- The Barrows (8H, +2, Barrows) – The Barrows are an unsettled area, composed of ancient burial mounds. Undead are known to frequent this area.
- Gnollwode (4H, +4, Forest) – The name should give it away. It’s a forest inhabited by Gnolls.
The names and descriptions likely make sense to you, but the part within the parenthesis, may not be as intuitive. I’ll break this down for you now.
- The first number is the number (24) of hours (H) that must pass before the DM performs a check for a Random Encounter.
- The second number is a modifier to the check. A negative number suggests that this area is safer than normal. A positive number increases the likeliness of an encounter and indicates that an area is more dangerous.
- The third part, a descriptor, tells you what table the check should be on. In this case, we’d be checking on the “Settled” table.
Putting this into action with the examples:
- The Party spends two days within the First Valley, Every 24 hours I need to check to see if there is an encounter. As the First Valley is fairly safe, I subtract 1 from the roll/check. That means I roll 2d6-1. This makes it very unlikely that the PCs will be attacked in The First Valley. Actually, there’s only a 2.78% chance that they are attacked within 24 hours.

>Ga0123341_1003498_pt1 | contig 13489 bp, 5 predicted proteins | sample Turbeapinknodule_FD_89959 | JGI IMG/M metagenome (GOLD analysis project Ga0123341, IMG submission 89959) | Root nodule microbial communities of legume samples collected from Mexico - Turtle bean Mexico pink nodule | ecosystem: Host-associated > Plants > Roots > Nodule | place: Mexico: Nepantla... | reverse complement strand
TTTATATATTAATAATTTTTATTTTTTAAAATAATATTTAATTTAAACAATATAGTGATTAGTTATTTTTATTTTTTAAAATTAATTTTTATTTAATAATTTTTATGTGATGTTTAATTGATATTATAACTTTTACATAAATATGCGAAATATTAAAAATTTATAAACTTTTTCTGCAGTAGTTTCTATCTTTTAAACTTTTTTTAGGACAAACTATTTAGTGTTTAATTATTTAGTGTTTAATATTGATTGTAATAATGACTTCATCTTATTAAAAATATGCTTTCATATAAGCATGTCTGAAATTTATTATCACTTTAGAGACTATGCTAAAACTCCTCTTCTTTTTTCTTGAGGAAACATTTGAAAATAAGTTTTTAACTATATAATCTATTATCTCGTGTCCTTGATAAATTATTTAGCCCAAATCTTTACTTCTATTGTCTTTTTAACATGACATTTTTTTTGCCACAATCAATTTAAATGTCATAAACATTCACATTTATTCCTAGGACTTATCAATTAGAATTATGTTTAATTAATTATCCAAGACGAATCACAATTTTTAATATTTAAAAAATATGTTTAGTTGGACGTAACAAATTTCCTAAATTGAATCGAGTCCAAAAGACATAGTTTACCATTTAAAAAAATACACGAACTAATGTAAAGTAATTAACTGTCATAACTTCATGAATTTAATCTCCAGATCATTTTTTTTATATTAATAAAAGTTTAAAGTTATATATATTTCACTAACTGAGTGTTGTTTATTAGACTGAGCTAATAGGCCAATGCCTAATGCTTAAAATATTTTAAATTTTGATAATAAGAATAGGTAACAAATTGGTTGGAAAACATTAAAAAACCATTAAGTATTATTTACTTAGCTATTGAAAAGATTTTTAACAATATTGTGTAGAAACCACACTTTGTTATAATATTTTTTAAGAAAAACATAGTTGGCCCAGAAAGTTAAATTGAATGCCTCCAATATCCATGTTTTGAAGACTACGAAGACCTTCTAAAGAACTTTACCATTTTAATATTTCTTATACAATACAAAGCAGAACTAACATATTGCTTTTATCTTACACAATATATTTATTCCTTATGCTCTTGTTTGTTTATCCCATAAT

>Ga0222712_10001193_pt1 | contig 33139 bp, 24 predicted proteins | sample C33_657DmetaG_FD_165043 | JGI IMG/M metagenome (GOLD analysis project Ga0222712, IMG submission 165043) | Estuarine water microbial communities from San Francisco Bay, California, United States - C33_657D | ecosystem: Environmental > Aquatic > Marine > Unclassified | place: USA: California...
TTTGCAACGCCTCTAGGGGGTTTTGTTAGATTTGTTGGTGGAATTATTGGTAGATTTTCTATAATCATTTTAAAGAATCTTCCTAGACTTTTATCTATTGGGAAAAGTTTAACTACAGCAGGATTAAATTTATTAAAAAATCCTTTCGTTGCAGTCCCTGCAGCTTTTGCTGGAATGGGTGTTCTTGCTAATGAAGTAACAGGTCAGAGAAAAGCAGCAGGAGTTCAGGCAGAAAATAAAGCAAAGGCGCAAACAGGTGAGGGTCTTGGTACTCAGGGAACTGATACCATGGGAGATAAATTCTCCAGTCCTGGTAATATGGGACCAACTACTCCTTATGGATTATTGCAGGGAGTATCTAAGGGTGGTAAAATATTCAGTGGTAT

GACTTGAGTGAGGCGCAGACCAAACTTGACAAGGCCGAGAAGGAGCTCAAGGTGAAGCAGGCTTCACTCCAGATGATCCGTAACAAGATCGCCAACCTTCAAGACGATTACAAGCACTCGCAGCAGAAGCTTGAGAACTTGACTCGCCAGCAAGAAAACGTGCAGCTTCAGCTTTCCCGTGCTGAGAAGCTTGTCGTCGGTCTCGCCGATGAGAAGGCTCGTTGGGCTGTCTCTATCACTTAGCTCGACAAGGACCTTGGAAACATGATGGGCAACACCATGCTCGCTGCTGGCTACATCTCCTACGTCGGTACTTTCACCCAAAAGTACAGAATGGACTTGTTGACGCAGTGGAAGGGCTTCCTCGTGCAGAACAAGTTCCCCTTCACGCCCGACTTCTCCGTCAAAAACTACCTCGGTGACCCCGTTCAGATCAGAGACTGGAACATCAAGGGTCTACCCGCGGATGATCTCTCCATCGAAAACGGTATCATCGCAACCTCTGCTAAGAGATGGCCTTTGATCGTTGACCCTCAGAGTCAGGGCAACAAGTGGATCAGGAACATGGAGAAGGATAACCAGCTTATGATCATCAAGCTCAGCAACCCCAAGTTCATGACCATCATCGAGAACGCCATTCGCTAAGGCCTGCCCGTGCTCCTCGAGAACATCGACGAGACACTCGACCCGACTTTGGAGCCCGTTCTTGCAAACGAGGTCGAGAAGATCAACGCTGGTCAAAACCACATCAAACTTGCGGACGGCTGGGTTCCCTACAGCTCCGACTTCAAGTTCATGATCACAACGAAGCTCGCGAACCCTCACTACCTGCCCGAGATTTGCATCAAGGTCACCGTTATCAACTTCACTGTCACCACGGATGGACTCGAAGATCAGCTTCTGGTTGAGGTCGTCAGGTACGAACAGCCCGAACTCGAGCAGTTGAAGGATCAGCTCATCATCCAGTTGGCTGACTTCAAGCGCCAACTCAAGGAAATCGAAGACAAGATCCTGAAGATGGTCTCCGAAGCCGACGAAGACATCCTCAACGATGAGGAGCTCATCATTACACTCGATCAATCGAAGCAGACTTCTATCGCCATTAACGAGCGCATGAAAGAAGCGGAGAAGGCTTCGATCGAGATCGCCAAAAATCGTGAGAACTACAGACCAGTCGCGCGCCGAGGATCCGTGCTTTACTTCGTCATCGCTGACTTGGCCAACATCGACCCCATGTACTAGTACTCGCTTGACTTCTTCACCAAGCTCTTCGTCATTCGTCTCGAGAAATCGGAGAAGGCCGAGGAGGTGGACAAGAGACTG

- The Barrows are far more dangerous, and the Party bravely decides to explore them for two days. We need to perform a check within The Barrows every 8 hours, and over the course of two days, that works out to 6 checks. In addition to this, The Barrows require us to add 2 to the dice roll, making it 2d6+2. The odds of rolling an 11 or higher is now: 27.78 percent, and must be checked 6 times! Good luck!
- And finally, the Gnollwode is pretty deadly. Two days in the Gnollwode will result in 12 checks (one every 4 hours). Each one is 2d6+4, for a 58.34% chance of an encounter every 4 hours. That’s twice per long rest!
Wondering where I’m getting these percentages from? http://anydice.com/